Miniatur Wunderland tops the list of unique Hamburg attractions. It’s the world’s largest model railway, containing over 15,400 metres of railroad track and spanning 1,490 square metres.
While it’s not a culturally important site, it’s a fun place for the entire family and those who are still kids at heart. The tracks include various sections dedicated to different countries, including the USA and Germany.
A couple hundred thousand tiny humans are positioned throughout the displays, along with thousands of lights and moving parts. The displays were created in 2000 and continue to grow, with plans for expansion that may not be completed until 2028.
The exhibit draws visitors from around the world and is typically crowded, just like any other major attraction in Hamburg. If you save time when you arrive, ensue you get your tickets online first.
Tour a Russian sub at the Port of Hamburg
Even if you only spend 24 hours in Hamburg, you’re likely to spend time at the Port of Hamburg. It was once one of the largest ports in the world and an important transportation hub during the industrial revolution.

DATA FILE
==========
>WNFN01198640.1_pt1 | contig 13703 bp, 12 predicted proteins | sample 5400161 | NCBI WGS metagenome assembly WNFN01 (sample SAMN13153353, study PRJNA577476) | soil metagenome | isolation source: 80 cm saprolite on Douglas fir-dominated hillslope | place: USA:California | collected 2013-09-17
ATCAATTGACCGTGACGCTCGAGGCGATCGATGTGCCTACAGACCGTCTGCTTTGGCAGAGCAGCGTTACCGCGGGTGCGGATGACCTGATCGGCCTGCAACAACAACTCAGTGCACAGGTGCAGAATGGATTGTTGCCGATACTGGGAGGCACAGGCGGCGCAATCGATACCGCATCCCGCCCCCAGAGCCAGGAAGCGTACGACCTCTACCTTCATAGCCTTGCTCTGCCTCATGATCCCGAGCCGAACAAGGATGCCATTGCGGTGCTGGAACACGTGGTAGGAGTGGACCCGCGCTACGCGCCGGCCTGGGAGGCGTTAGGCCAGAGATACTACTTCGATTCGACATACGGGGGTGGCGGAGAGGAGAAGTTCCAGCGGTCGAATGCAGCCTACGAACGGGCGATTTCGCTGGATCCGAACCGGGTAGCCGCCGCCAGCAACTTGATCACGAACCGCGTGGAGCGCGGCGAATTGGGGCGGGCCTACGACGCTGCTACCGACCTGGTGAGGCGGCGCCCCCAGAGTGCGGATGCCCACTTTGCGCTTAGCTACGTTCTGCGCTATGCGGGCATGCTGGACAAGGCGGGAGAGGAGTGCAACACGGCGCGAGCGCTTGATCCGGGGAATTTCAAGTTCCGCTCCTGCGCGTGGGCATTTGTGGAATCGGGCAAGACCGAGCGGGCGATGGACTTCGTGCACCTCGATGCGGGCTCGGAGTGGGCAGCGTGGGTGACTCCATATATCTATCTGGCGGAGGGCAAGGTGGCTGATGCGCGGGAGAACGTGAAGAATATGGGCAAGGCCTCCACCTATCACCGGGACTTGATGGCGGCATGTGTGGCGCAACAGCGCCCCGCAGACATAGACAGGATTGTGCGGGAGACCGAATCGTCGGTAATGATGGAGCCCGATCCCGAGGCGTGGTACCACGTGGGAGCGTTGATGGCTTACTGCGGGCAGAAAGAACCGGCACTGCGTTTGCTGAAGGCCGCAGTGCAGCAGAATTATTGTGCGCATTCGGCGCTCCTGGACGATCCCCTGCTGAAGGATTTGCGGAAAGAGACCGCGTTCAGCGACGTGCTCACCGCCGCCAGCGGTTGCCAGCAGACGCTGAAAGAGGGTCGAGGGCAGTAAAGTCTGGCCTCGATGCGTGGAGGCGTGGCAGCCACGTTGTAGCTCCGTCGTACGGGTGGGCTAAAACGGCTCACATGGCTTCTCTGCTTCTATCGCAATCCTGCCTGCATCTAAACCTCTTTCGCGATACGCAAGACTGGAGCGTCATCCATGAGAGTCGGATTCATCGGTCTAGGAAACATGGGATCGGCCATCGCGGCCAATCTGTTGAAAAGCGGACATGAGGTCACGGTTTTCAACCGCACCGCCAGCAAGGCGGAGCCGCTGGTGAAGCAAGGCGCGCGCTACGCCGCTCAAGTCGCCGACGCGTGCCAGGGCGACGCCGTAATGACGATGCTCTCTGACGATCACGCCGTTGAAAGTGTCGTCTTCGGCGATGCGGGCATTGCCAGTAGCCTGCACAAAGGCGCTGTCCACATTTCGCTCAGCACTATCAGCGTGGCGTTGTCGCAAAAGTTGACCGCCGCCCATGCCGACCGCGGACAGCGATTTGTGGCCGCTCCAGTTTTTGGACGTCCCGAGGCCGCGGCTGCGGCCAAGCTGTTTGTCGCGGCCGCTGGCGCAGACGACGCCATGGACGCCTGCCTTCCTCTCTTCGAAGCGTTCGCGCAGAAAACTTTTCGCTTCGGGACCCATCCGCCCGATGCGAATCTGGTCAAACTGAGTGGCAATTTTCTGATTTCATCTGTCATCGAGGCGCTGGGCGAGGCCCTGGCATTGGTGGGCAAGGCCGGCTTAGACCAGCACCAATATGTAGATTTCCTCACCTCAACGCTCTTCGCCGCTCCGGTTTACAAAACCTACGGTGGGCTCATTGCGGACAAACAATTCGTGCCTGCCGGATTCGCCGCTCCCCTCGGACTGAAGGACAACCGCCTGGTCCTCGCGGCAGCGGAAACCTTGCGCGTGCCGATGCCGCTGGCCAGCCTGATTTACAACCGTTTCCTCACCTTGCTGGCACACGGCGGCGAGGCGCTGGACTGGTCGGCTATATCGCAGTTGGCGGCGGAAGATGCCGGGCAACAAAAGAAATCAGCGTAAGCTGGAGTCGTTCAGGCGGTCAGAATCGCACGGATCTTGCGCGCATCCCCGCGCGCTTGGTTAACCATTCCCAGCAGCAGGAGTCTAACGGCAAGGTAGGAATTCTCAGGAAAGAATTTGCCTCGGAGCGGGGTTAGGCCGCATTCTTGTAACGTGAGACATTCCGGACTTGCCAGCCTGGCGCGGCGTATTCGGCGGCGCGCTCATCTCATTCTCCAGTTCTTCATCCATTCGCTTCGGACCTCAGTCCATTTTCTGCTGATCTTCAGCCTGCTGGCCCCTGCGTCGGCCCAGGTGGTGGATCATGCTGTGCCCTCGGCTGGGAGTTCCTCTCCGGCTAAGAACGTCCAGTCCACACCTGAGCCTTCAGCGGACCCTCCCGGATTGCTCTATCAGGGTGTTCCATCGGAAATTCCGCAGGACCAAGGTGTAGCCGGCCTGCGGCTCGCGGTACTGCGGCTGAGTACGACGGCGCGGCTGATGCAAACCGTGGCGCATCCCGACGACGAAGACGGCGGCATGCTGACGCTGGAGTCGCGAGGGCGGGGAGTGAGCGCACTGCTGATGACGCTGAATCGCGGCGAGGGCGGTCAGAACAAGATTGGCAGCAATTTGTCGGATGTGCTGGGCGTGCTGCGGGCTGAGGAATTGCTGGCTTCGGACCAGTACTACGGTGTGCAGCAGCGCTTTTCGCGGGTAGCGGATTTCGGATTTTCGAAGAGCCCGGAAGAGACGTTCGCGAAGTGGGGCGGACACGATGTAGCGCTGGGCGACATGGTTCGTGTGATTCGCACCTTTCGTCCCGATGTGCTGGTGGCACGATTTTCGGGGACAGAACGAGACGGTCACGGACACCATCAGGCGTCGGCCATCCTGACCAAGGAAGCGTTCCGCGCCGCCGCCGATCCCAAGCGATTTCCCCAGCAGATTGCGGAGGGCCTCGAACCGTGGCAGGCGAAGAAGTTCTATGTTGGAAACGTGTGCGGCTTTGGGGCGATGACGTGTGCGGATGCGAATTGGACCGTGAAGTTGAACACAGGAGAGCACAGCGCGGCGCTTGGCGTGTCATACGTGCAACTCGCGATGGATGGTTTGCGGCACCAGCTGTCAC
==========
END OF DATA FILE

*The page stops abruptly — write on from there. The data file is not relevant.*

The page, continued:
Like most port areas, you’ll come across waterfront promenades with rows of bars and restaurants. There are also various tourist activities, such as the chance to tour the inside of a real Russian submarine.
Built in 1976, the 90-metre sub is an interesting look behind one of the tools developed during the Cold War.
Visit the city’s town hall
If you want to know where to go in Hamburg to learn more about the city, the town hall is a great choice.
The façade of the building stands out among the duller, modern structures in the immediate area, but the real treat is inside. The guided tour gives you a short, yet informative history lesson on the city of Hamburg.
Visiting the town hall also provides you with the chance to eat and shop. There is a large public square across from the building, so you’ll have access to a variety of restaurants, cafes, and shops.
Explore urban redevelopment in HafenCity
A thorough Germany itinerary should take you to HafenCity. The area is in the middle of one of the biggest redevelopment projects in the world, which is expected to take at least another decade to complete.
HafenCity is a quarter within a district that covers most of the port area and portions of the Speicherstadt. It’s also where you’ll find the Elbphilharmonie, the tallest inhabited building in Hamburg.